1. A longshoreman may bring a negligence action under § 5(b) against the owner of a vessel who acts as his own stevedore, even though the longshoreman has received compensation from the owner-employer under § 4. The plain language of § 5(a), which provides that the liability of an employer for compensation prescribed in § 4 "shall be exclusive and in place of all other liability of such an employer to the employee," appears to support petitioner's contention that since, as respondent's employer, it had paid compensation to him under § 4, § 5(a) absolves it of all other responsibility to respondent for damages. But such contention is undermined by the plain language of § 5(b), which authorizes a longshoreman whose injury is caused by the negligence of a vessel to bring a separate action against such a vessel as a third party, unless the injury was caused by the negligence of persons engaged in providing stevedoring services to the vessel. If § 5(a) had been intended to bar all negligence suits against owner-employers, there would have been no need to put an additional sentence in § 5(b) barring suits against owner-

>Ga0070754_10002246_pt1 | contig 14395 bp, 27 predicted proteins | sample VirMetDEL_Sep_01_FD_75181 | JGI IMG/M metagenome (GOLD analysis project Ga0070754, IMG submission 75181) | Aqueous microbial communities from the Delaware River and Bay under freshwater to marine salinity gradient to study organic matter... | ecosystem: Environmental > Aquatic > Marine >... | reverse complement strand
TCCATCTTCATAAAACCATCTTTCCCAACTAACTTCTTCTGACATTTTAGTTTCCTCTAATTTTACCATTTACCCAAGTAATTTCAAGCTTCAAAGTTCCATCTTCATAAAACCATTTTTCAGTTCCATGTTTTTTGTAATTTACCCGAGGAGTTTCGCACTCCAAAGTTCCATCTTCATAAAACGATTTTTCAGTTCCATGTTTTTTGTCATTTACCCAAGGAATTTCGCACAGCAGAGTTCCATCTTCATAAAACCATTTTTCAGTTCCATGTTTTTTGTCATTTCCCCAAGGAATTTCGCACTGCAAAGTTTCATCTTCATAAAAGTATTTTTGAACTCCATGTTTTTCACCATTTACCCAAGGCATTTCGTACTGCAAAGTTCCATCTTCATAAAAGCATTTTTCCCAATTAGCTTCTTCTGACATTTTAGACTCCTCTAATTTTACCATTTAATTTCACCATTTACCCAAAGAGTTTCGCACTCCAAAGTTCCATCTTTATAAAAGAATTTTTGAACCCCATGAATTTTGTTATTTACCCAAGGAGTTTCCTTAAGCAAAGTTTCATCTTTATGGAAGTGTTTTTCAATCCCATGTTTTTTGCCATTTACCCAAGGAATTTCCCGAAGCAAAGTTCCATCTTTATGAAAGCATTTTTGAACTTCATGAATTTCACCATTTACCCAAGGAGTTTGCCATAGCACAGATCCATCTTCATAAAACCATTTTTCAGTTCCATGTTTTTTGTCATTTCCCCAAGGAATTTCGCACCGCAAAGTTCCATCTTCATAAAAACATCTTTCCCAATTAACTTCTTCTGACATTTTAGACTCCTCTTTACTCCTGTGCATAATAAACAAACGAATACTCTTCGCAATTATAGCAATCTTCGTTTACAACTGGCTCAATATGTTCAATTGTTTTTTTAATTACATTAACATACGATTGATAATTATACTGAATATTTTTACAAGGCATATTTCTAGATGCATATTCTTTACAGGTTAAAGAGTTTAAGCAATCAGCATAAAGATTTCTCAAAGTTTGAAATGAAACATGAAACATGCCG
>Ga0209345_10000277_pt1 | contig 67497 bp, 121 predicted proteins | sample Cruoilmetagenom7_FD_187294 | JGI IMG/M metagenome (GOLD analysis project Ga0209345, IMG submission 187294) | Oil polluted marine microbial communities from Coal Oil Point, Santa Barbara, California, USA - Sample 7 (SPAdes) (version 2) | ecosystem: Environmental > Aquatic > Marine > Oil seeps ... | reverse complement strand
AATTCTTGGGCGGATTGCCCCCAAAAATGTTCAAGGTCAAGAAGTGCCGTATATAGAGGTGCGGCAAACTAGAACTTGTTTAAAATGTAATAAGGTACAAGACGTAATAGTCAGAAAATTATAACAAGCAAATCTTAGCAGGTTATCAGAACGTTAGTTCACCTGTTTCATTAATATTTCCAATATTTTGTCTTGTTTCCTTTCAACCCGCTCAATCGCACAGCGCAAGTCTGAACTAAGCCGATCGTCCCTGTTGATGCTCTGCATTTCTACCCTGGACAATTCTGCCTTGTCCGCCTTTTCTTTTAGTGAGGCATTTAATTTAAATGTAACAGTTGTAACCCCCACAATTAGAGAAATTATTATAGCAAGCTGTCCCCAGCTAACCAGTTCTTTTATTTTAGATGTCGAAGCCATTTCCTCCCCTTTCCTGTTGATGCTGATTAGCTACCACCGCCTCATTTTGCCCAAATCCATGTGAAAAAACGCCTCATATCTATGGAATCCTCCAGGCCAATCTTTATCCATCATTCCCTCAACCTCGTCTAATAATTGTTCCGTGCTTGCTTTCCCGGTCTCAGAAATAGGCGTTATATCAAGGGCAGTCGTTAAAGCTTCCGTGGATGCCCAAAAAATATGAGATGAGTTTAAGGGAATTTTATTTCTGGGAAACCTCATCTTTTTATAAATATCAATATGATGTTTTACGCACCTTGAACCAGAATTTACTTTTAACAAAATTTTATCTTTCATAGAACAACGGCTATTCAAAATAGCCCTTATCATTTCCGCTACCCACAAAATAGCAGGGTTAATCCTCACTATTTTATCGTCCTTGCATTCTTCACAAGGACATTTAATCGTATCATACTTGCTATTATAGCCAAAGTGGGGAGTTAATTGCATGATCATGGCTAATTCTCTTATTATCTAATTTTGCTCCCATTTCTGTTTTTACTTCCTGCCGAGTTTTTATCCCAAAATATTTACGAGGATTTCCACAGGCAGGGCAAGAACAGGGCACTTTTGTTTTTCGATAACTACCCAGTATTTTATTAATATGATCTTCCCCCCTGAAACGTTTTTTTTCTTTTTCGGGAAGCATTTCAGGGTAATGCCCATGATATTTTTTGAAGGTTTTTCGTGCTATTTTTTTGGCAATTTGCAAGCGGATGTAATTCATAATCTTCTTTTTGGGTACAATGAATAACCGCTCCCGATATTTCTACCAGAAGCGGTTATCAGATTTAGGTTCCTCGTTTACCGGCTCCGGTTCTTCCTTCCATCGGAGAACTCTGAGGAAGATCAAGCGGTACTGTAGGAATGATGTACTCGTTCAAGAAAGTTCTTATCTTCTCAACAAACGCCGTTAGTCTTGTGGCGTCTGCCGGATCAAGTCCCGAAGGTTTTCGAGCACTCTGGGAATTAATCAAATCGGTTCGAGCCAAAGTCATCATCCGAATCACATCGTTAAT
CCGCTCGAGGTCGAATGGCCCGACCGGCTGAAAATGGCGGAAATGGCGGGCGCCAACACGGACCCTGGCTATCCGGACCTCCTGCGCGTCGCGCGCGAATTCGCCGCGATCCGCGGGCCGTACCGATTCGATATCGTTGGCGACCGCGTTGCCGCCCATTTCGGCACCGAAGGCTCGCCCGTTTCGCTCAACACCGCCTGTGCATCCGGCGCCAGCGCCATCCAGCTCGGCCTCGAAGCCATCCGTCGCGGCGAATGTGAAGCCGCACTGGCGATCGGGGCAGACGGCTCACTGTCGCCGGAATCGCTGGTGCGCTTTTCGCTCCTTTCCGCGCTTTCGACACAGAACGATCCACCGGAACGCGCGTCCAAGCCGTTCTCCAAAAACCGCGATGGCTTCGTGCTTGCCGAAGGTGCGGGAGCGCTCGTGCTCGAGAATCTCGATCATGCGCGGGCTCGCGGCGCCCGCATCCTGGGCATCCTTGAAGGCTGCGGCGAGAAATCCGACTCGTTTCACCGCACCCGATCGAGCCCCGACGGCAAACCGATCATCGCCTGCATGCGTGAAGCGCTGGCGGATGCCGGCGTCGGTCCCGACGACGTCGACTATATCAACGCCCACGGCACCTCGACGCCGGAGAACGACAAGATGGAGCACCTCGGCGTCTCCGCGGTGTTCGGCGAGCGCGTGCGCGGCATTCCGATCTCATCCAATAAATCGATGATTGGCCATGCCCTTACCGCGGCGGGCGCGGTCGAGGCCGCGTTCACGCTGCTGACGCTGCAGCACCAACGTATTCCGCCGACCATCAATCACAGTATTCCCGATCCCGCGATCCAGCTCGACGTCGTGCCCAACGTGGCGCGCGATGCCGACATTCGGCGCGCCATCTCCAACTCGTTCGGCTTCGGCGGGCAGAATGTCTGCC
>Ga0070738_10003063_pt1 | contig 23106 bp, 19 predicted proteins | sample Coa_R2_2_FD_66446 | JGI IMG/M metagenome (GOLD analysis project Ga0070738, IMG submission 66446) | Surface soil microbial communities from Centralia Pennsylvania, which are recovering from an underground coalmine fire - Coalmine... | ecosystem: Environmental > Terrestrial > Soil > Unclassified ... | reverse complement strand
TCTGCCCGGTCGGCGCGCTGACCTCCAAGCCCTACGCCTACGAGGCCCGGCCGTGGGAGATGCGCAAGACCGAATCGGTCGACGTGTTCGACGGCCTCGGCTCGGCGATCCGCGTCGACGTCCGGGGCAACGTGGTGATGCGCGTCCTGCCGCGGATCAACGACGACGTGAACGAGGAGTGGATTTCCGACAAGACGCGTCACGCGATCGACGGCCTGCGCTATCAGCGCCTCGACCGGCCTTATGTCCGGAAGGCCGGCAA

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employers for injuries caused by fellow servants. And the history of the LHWCA further refutes the contention that § 5(a) bars respondent's suit under § 5(b). Pp. 2546-2548.

2. The District Court, in performing its damages calculation, erred in applying the theory of the Pennsylvania decision as a mandatory federal rule of decision. Pp. 2555-2558.

(a) The two elements that determine the calculation of a damages award to a permanently injured employee in an inflation-free economy are the amount that the employee would have earned during each year that he could have been expected to work after the injury, and the appropriate discount rate, reflecting the safest available investment. Pp. 2548-2551.